Why on Earth did they do that: Movie is meant to feed into the myth (and reality) that Mercury was a musical genius and his leaving the band would cause devastation. Scenes of May or Taylor attempting to do the same would have been met with shrugs from the audience.
4. Mercury’s AIDS Announcement
According to the movie: Mercury discovers that he AIDS shortly before the Live Aid performance and informs his bandmates.
But in reality: Mercury reportedly learned of his diagnosis in 1987, two years after Live Aid and then waited sometime after that to finally break the news.
Why on Earth did they do that: Because reality can be super sad at times, but nobody pays $15 to be sad! Given that their performance at Live Aid was their greatest – and one of the greatest performances of any band for that matter – the “Mercury deals with this terrible situation in the most awesome way possible” narrative allows the movie to end in the most uplifting way possible.
5. “Reunion” Performance At Live Aid
According to the movie: When the band agrees to perform at the Live Aid charity concert in July 1985, they express concern that since they hadn’t played together in years, it would be kind of suicide to perform for the first time in front of millions.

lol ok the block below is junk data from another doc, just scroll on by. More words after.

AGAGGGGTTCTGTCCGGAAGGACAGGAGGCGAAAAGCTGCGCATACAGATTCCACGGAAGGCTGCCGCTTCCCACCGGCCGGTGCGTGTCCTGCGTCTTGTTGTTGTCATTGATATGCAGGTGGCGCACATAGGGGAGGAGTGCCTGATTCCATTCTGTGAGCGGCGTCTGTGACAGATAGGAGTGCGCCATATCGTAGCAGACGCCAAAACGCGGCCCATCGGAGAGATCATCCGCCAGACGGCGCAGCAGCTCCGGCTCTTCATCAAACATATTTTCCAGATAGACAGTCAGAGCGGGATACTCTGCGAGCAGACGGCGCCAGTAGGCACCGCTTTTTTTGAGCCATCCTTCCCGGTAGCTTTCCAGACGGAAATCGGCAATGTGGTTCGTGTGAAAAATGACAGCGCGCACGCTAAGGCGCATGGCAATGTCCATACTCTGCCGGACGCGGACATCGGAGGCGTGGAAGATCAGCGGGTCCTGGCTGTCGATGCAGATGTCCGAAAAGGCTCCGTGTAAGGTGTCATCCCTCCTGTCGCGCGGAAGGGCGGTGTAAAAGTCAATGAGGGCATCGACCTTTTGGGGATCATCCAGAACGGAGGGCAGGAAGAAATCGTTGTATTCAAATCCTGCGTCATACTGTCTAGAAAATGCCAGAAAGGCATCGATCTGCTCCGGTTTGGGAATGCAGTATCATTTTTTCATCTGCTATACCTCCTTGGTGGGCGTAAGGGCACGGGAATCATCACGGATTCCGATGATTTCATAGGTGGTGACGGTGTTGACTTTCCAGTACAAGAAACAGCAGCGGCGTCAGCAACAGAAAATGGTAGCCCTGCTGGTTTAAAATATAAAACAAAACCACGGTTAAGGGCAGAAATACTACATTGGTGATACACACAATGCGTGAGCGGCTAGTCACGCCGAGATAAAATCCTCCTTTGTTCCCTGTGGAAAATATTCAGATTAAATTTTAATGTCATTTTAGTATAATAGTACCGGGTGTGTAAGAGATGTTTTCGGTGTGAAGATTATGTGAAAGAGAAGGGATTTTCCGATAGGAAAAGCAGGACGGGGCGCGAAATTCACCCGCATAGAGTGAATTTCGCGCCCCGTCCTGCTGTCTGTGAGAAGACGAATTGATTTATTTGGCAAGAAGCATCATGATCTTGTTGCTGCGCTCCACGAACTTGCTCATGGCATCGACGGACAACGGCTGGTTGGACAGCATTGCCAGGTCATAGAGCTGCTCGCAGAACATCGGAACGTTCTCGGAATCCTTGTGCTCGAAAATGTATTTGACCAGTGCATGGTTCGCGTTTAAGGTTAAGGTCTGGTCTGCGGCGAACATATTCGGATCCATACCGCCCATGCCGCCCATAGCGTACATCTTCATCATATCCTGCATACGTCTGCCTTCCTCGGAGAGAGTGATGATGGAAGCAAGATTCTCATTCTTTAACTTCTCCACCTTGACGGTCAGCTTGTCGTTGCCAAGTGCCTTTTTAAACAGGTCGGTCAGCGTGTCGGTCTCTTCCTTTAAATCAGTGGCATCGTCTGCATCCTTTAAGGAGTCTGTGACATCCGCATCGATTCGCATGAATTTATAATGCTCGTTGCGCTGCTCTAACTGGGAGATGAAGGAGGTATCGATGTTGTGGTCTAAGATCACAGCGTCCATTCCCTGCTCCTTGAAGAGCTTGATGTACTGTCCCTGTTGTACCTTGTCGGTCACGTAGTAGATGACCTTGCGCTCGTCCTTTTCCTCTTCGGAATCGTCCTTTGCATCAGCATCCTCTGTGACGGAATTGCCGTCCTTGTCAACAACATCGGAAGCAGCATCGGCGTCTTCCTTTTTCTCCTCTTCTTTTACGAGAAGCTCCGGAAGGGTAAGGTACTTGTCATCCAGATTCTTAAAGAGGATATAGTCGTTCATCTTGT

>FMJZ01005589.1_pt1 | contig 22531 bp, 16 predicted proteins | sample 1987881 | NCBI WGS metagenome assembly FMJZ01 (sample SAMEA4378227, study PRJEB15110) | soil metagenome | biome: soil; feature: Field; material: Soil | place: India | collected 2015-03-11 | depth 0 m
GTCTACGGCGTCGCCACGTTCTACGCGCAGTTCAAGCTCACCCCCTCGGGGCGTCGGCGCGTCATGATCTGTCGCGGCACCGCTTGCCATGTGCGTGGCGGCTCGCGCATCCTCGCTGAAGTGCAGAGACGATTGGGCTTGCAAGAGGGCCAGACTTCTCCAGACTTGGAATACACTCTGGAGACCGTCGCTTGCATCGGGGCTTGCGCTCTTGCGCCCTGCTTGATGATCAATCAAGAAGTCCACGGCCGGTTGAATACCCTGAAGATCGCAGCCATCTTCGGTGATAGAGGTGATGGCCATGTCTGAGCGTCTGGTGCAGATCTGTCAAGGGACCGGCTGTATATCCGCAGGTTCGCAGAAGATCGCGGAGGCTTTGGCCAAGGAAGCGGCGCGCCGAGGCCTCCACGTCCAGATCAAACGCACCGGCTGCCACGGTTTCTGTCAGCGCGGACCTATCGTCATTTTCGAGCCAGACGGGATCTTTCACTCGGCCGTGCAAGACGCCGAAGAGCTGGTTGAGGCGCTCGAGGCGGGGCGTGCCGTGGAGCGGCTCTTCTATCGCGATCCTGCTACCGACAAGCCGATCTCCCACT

But in reality: “In years” was actually two months…so no. At that point, they had recently finished The Works Tour, which had begun in August 1984 and ended in May 1985.
Why on Earth did they do that: It was a plot device that was effective for building up tension. The question “After all this time away, can they shake off the rust and deliver when the eyes of the world are upon them?” sounds far more dramatic than “Their successful tour just ended, but can they still succeed?”
6. Freddie and Jim
According to the movie: While throwing a lavish and wild party at his home, Mercury meets his romantic partner Jim Hutton who is portrayed as one of the servers.
But in reality: Mercury met Hutton, who was actually a hairstylist, at a London club called Heaven.
7. Band Manager Firing
According to the movie: At some point in the early 1980s, Mercury fires manager John Reid for daring to suggest that Mercury should leave Queen to launch a solo career.
But in reality: Reid had left the group in 1977, but remained on good terms after the split.
8. Bohemian Rhapsody non-Controversy
According to the movie: Ray Foster (cameo by Mike Myers!), an executive at EMI Records, steadfastly refuses to release “Bohemian Rhapsody” as a single, arguing that at 6 minutes long it would never get any airplay. The group walks out of the office in protest.
But in reality: There was never a Ray Foster. While EMI executives were skeptical that the song would succeed, nobody made any serious attempt to prevent its release.
9. Songwriting Credits
According to the movie: As a condition for performing again at Live Aid, Mercury appeases his bandmates by agreeing to share all future songwriting credits with them.
But in reality: Mercury still retained sole writing credits with their 1986 album A Kind of Magic. No agreement about co-writing credits was made until their 1989 album The Miracle.